It is believed that the Nanga Beige (the first Baiga man) was gifted a piece of cloth nine hands (cubits) in length by the God, but he returned all of it but a hand and a half that was necessary. Baigas believe themselves to be heirs of the earth and rulers of woodlands. Yet still, they live a simple and straightforward life. Their homes are not adorned; they do not wear any ornaments. It is truly a simple way of living. The Baiga households of the present continue to be simply provisioned with earthen pots and vessels for cooking and storage, leaves for plates and gourds for drinking vessels. Over time, pots, pans and other utensils of steel, aluminium and brass have also become commonplace. The staple food of the Baiga people consists of kodo, kutki, paddy, jowar, wheat, corn and masoor.
Singing and dancing are not only popular pastimes, but have a ritual and cultural significance in the lives of the Baiga people.The Baigas are considered to be the inventors of the Karma dance which is one of the most popular dance forms of central India. Other dance forms include Saila, Reena, Sua and Tapadi. The Dadaria is another important form of song and dance which use poetic expressions of the Baigas. The singing and dancing among the Baigas is often accompanied with rhythmic drumming on the percussion instrument mandar. play. Festivals, madais (fairs), rites and rituals, weddings, and even birth and death ceremonies are all incomplete without singing and dancing.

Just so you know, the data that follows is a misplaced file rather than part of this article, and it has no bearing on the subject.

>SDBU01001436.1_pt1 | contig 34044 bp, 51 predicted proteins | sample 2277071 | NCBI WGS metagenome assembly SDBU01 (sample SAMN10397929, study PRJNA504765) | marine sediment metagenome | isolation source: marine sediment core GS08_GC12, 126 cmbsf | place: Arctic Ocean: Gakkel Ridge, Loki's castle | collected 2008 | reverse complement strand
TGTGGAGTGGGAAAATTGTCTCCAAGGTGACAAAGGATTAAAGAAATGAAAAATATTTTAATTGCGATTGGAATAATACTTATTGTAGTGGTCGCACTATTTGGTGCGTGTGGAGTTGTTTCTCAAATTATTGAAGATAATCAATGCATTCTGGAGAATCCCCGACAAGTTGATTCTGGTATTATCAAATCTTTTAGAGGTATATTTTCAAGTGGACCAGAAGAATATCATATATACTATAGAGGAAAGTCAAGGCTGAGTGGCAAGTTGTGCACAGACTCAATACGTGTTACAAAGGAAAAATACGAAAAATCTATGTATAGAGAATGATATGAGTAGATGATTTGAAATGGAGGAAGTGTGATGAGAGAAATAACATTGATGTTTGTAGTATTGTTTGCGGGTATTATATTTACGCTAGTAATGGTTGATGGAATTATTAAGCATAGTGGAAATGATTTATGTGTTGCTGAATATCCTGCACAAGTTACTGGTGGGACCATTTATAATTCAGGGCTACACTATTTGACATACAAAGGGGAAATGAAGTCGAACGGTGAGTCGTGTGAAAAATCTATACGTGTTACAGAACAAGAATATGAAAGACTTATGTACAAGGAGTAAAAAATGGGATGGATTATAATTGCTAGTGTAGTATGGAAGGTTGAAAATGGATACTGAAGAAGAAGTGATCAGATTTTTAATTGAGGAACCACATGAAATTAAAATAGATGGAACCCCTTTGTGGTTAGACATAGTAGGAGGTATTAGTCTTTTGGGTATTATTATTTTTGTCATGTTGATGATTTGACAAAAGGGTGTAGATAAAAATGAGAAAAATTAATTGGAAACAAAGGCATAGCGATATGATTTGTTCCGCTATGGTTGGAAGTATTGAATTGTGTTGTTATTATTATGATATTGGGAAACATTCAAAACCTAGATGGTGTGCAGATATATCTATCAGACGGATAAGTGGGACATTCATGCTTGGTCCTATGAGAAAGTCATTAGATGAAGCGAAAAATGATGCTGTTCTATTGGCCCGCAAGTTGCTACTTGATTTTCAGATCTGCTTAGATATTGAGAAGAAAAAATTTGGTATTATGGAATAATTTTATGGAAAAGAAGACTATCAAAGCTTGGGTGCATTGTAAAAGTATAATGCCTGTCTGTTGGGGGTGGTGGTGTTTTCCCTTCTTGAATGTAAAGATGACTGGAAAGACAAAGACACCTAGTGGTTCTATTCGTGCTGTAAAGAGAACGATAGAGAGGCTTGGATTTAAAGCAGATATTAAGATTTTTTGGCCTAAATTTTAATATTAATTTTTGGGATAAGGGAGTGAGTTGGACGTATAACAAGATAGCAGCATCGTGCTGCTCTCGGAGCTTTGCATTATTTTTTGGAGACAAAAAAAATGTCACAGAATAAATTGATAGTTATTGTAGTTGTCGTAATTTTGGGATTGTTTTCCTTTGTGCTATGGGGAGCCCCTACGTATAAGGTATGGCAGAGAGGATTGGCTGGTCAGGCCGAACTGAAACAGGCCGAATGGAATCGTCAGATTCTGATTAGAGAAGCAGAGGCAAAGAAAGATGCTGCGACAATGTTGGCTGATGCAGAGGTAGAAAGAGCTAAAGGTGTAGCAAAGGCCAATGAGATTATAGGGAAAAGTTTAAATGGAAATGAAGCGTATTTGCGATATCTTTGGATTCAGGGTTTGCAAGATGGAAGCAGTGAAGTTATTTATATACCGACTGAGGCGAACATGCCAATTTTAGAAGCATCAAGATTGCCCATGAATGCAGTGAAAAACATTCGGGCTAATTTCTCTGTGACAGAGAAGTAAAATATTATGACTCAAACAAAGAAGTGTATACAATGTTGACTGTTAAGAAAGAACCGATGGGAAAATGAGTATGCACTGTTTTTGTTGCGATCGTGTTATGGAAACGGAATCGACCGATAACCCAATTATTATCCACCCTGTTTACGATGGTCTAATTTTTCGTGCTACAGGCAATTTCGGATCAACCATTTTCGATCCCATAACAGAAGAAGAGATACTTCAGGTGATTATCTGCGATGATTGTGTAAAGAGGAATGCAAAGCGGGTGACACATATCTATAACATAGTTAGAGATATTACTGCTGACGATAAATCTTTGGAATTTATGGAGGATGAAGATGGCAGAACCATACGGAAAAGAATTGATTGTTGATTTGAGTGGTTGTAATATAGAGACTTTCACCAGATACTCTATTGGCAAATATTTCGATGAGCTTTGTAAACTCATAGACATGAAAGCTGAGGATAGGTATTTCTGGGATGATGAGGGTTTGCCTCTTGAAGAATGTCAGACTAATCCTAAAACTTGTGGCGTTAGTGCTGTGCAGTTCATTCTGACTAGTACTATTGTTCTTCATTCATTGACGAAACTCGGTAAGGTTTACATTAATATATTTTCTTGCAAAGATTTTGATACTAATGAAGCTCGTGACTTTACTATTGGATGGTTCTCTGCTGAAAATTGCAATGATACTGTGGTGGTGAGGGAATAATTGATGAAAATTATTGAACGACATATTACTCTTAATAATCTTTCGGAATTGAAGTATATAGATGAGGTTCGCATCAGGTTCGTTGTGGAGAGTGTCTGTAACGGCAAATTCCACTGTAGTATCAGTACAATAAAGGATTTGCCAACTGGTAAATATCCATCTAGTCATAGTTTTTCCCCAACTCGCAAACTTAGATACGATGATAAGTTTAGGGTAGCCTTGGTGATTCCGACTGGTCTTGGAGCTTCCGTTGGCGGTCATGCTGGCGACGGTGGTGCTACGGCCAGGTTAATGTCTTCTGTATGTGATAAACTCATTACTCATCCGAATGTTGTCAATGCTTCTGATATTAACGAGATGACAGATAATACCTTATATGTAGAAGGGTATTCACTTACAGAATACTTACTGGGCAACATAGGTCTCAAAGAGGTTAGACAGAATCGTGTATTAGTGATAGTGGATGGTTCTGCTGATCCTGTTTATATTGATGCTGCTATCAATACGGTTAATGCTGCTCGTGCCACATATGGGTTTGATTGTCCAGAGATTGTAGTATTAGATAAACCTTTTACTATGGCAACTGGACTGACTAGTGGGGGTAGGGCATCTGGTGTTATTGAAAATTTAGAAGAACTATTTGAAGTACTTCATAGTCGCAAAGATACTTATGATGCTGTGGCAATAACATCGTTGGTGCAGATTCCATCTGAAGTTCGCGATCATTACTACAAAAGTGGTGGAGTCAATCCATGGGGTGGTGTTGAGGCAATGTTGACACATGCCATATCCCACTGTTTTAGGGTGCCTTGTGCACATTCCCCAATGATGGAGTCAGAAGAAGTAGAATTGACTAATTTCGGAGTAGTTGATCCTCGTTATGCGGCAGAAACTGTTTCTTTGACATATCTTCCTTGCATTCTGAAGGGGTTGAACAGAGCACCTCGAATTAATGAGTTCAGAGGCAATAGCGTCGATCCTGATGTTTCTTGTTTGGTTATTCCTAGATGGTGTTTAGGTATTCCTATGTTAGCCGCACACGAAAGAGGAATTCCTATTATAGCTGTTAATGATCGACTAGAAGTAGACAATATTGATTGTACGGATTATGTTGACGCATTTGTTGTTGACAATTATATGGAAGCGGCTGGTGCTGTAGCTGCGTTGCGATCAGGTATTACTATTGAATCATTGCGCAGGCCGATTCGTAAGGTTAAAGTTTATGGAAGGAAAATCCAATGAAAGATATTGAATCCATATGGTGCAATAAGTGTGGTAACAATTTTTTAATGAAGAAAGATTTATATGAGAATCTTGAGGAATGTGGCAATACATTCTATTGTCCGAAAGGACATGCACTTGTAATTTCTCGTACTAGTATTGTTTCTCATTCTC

Tattoos make up a huge part of their culture. Baiga women have every body part tattooed with big elaborate figures. Upon asking, they revealed that this art has been passed down to Badi-Badanin group who do the tattoo work. They know the types of tattoos demanded by each tribe and have learnt the art from their mothers and would surely pass it down to further generations as well.Tattooshold a special significance for the Baiga women. They are considered to enhance the beauty of the women and are often perceived as a substitute to ornaments in their adivasi culture.Getting elaborately tattooed is culturally appreciated and women take pride in their tattoos.
The Baigas have thought deeply about the ultimate realities of man, and have tried to find answers for the riddles of life and death, good and evil. Many adivasi commuities are known to have great faith in magic and the Baigas regard themselves as the most powerful of magicians. Their advice is sought on a range of issues and crises such as the health of agricultural crops and theirharvest, infertility in men and women, recovery of stolen goods and protection from wild beasts such as bears and tigers.
Erstwhile nomadic hunter-gatherers, who practised shifting agriculture, they are also known to be extremely knowledgeable about the medicinal and healing properties of the various species of flora and fauna found in the forests of central India. The Baigas continue to possess a keen knowledge of their environment and of the biodiversity of their region which they pass on through oral traditions from one generation to the next.